While most categories of crime in NSW have fallen, our state has experienced a significant rise in fraud cases. Statistics published by the NSW Bureau of Crime and Statistics and Research (BOCSAR) suggest that the total number of fraud offences in 2013 and 2014 was 98,647, up 7.5% on the previous 24 month period.
Definition of Fraud
The section makes it a crime to obtain property belonging to another, or obtain any financial advantage or cause a financial disadvantage to another, where this is done dishonestly by any deception.
The maximum penalty is 10 years imprisonment if the case is dealt with in a higher such as the District Court, or two years in the Local Court.
To be found guilty, the prosecution must prove beyond reasonable doubt that the defendant:
- By deception, acted dishonestly, and
- These actions created a financial advantage over another person’s property, or caused them to suffer a financial disadvantage, and
- The actions were intentional or reckless.
Categories of Fraudulent Conduct
There are several other sections of the NSW Crimes Act and Commonwealth Criminal Code Act which deal with various forms of fraudulent conduct, including:
- False or misleading documents.
- Obtaining money under false pretences.
- Identity theft.
- Destroying accounts
- Using a False Instrument.
Defences to Fraud Charges
A fraud prosecution requires the satisfaction of the above elements and an absence of any valid defence to the charge.
Available defences to fraud charges include:
- Where the actions were the result of an honest and reasonable mistake of fact,
- Where they occurred due to coercion or threats (duress), and
- Where they arose to avert serious injury or danger (necessity).
If the three previously-outlined ‘elements’ (ingredients) of the offence are established, and there is no valid defence, the defendant is liable to guilty verdict.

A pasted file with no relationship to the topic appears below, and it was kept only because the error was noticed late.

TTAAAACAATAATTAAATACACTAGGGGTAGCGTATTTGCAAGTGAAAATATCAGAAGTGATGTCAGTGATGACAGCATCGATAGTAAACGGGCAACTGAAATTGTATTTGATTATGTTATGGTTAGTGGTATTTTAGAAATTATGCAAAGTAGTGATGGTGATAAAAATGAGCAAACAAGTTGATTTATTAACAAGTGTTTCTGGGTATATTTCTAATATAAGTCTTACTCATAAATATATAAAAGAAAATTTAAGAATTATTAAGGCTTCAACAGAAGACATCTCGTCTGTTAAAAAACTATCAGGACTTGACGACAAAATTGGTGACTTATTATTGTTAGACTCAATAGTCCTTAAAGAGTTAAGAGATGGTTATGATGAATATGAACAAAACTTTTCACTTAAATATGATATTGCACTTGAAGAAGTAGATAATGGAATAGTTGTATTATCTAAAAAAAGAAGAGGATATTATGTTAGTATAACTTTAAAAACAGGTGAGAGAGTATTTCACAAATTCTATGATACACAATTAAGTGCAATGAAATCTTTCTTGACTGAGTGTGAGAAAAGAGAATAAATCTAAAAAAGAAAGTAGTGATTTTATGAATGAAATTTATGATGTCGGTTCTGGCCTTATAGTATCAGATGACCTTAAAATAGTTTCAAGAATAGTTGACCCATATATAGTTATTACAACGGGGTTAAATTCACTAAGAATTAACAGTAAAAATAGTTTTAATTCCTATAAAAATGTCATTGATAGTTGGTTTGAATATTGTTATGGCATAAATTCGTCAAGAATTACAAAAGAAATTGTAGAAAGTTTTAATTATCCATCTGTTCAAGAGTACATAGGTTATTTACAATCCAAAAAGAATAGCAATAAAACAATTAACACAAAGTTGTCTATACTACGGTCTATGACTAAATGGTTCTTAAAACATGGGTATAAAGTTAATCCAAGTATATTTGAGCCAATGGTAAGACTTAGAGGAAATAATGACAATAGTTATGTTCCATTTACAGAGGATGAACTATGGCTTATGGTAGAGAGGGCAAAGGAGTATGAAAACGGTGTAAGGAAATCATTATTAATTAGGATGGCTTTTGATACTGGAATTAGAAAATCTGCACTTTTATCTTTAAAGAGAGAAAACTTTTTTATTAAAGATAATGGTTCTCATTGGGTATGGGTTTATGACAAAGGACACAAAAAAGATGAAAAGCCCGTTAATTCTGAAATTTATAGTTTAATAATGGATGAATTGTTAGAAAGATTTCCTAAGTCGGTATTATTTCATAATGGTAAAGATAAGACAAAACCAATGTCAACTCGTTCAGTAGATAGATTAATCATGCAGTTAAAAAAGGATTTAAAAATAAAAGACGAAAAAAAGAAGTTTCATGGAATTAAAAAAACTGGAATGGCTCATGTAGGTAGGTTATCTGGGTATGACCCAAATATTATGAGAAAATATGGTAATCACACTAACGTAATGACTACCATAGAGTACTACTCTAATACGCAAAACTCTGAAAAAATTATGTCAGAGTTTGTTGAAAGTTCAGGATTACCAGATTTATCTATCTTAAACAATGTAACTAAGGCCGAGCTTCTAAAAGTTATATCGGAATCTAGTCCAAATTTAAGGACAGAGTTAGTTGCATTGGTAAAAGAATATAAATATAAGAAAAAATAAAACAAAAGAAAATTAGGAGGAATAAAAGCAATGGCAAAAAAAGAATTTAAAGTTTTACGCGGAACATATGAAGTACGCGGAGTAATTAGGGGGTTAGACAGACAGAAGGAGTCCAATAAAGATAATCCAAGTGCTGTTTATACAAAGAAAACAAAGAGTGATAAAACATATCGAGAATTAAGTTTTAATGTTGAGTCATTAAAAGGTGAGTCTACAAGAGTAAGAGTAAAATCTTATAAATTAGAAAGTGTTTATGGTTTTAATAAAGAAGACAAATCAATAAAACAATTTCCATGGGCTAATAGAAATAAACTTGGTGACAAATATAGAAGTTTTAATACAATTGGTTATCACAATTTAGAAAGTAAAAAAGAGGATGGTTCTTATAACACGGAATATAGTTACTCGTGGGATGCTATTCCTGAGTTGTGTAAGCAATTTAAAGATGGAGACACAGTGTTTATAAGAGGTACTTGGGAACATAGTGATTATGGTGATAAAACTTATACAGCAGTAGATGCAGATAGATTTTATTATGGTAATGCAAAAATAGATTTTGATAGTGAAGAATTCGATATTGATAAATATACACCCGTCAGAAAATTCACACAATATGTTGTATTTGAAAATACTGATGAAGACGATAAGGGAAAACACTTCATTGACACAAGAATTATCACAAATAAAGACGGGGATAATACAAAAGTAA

If that occurs, the next step is ‘sentencing’, where the Magistrate or Judge determines the penalty.
Factors Relevant to Sentencing
The penalties for fraud can range from lengthy prison sentences, down to findings of guilt without a criminal conviction, and just about everything in between, including good behaviour bonds, fines, community service orders, intensive correction orders, suspended sentences and home detention.
The penalty applicable to any given offence will depend on a range of factors, including:
- The amount of money involved.
- The amount paid back, if any.
- The length of time over which the offence was committed
- The reason behind the offending conduct eg greed rather than need.
- The extent of the breach of trust eg those in positions of greater trust and responsibility may be sentenced more harshly.
- The degree of planning and sophistication involved eg highly organised criminal activity may be sentenced more harshly than acts of opportunism.
- Whether there is a plea of guilty.
- Subjective factors such as age, maturity, addiction, mental illness, demonstrated remorse, any prior criminal record etc.
If you have been charged with a fraud offence, it is a good idea to speak with an experienced criminal lawyer to discuss your options and the best way forward.